Whether you’re reviewing your graduate program for design improvements or assessing recent changes, feedback is only as good as the question you’re asking. A good survey question is one that helps you get clear insights and action-oriented information about your program and participants.
Here are three considerations to help you ask effective survey questions.
1. Survey design starts with purpose. What’s yours?
Begin by identifying what it is you want to learn from your survey, and then work backwards.
Here are some questions to prompt you:
- Why are you asking for feedback?
- What are the answers you want to see?
- What is the area of focus for this feedback and why?
- What do you want to measure with this feedback?
- What existing benchmarks do you want to compare to?
- What will you do with this feedback?
- How will the respondents benefit from this feedback process? (actions you’ll take)
These points are essential to know for two reasons:
- They’ll help you figure out which questions need to be asked and how to frame them.
- You can better communicate the process with desired respondents, and from that expect positive engagement in the process, higher response rates and quality data.
Just make sure you can deliver what you promise.
2. What kind of survey is it?
There’s more to a survey than simple yes/no questions. The number and intensity of questions can affect the answers and could even lead to survey fatigue (respondents will either quit the survey or pay less attention on remaining questions just to complete it).
Think about the answers you need and the reason you need them and consider what kind of survey works best.
- Quick pulse check (5-10 questions)
- Thorough and intensive review (ideally max. 20 questions)
Generally speaking, a ‘pulse check’ survey is shorter and conducted on a regular basis allowing you to track and compare results over a period of time (e.g., your graduate’s satisfaction with their program experience).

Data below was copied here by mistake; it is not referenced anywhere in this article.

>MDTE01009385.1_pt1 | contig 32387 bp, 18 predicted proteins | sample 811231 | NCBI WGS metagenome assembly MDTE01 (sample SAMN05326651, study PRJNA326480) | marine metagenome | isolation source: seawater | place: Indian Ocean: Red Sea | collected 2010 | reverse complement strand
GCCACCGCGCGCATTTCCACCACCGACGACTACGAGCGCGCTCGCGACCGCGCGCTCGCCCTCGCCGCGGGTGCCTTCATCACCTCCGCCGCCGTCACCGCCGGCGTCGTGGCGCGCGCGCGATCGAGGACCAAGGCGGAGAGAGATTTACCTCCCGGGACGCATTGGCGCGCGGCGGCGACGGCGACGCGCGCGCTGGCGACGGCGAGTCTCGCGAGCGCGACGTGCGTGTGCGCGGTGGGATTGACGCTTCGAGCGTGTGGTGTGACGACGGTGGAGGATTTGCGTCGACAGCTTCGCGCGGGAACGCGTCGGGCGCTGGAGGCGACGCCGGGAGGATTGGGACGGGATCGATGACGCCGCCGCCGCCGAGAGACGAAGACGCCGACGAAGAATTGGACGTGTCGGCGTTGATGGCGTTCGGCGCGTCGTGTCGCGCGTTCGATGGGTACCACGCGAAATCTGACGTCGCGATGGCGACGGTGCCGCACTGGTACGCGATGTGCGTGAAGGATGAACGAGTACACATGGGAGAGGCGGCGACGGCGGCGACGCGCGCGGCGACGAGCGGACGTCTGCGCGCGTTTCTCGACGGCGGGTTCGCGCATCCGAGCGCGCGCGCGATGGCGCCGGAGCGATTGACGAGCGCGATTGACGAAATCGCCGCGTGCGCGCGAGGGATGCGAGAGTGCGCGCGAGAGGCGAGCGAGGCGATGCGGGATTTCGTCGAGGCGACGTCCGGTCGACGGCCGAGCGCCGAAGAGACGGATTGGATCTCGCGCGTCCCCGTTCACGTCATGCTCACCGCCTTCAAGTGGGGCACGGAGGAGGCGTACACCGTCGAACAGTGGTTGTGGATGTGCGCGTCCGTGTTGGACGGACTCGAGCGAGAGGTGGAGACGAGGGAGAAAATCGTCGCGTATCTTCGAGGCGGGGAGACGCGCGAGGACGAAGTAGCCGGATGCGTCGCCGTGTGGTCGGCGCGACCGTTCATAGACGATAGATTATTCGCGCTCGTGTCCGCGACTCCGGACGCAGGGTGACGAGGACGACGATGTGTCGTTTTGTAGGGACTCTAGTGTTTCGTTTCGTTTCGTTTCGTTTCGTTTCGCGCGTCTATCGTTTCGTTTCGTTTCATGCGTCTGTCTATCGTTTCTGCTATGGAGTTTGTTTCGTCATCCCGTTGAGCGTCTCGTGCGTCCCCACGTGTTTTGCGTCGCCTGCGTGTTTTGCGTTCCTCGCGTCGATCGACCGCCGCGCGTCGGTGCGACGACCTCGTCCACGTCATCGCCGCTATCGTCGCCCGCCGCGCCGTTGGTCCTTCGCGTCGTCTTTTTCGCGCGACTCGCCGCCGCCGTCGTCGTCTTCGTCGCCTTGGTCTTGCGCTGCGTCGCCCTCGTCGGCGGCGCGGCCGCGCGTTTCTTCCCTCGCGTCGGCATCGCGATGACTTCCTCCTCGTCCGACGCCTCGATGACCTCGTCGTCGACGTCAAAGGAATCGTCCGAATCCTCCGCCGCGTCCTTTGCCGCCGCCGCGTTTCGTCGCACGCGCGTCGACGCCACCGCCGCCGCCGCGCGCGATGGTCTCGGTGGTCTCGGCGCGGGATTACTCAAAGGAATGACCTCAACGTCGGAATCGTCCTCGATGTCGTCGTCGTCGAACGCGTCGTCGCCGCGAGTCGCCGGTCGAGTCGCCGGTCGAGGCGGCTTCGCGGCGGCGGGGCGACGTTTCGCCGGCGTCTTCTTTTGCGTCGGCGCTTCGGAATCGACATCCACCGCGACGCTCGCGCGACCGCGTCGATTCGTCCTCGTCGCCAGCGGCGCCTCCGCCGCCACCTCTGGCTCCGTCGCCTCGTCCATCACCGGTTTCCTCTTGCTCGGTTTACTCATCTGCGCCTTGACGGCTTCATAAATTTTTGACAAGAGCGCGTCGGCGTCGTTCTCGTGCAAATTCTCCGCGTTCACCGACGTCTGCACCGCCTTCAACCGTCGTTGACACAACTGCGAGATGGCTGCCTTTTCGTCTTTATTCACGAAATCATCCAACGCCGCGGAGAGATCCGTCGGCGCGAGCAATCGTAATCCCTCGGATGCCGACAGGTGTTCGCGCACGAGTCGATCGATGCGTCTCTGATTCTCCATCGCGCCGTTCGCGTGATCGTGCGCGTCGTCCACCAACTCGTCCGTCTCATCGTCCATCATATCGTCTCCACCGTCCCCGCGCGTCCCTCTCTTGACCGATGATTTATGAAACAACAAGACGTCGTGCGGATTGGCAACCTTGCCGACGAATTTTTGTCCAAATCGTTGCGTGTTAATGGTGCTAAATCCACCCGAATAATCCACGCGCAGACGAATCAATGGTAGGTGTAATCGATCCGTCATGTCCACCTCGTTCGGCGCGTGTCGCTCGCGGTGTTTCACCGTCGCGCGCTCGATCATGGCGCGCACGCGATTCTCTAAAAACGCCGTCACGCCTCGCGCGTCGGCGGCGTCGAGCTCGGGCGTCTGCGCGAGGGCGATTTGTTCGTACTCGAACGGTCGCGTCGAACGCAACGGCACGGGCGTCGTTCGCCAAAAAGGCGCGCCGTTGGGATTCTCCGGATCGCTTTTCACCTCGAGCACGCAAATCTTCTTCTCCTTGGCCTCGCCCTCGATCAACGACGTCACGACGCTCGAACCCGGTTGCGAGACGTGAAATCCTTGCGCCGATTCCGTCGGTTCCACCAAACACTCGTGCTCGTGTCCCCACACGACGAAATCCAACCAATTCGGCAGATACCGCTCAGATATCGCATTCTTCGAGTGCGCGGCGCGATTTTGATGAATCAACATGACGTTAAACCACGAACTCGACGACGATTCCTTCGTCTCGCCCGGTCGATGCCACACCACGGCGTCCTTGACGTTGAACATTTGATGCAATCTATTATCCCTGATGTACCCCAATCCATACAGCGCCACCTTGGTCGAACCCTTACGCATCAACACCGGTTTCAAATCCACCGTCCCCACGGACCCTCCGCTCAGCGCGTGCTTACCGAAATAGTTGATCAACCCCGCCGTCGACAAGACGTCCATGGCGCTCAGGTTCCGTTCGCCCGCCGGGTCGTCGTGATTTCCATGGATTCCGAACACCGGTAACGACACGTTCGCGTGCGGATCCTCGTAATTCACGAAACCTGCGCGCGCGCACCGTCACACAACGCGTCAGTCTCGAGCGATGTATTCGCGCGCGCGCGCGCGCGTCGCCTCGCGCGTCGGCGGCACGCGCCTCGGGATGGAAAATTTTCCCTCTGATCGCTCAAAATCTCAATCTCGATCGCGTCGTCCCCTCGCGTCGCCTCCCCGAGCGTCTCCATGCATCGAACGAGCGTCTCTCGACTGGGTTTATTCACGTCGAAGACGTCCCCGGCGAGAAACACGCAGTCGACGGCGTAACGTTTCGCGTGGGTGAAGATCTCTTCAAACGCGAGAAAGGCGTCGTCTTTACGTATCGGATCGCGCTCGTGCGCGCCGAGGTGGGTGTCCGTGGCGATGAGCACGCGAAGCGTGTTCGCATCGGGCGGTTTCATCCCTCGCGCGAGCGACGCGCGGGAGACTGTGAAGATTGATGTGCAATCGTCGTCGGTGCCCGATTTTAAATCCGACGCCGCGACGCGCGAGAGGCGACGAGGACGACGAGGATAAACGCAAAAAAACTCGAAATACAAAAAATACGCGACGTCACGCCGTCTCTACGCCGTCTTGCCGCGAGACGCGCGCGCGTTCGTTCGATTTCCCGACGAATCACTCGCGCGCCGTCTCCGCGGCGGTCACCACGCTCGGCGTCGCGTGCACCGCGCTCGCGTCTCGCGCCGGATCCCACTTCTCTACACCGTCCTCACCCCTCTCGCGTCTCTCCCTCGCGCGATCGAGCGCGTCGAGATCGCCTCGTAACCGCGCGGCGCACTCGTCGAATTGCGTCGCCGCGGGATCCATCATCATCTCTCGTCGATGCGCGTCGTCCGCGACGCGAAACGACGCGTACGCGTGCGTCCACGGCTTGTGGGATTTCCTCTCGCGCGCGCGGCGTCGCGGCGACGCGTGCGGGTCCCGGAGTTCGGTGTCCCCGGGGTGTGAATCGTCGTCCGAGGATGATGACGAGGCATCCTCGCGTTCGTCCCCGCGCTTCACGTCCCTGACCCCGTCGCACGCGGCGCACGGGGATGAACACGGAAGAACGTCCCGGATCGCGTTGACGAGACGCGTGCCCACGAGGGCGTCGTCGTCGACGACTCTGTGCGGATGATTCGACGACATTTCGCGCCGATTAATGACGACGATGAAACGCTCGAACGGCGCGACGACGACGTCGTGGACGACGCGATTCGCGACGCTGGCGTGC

A ‘feedback survey’ is usually more in-depth and seeks to understand a topic in more detail, as well as provide participants an opportunity to contribute more detailed feedback or ideas (e.g., candidate’s recruitment experience, or graduate’s post-rotation experience).
Examples of where you might use a pulse check versus a feedback survey:
- Rotation Experience
- Program Experience
- Leader Support
- Program Support
- On-the-job Experience
- Candidate Experience
- Onboarding Program
- Learning Program
- Program Review
Understanding the kind of survey you’re creating helps you choose the right number of survey questions and question types.
3. Which questions need to be asked?
Now that you know your purpose for the survey and the information you most need to collect, you can flesh out the right questions to ask. Remembering that the type of question you use will affect the answer you get and the kind of analysis you can do.
The 6 main types of survey questions are:
- Open-ended questions. Used for free-for-all feedback, quality data, testimonials.
- Closed-ended questions with pre-selected choices (yes/no, rating scale, multi-choice). Used for creating graphs, showing trends.
- Nominal questions (usually multiple choice > ‘Which workshop did you find most valuable? a) b) c)’). Used for creating graphs, showing trends.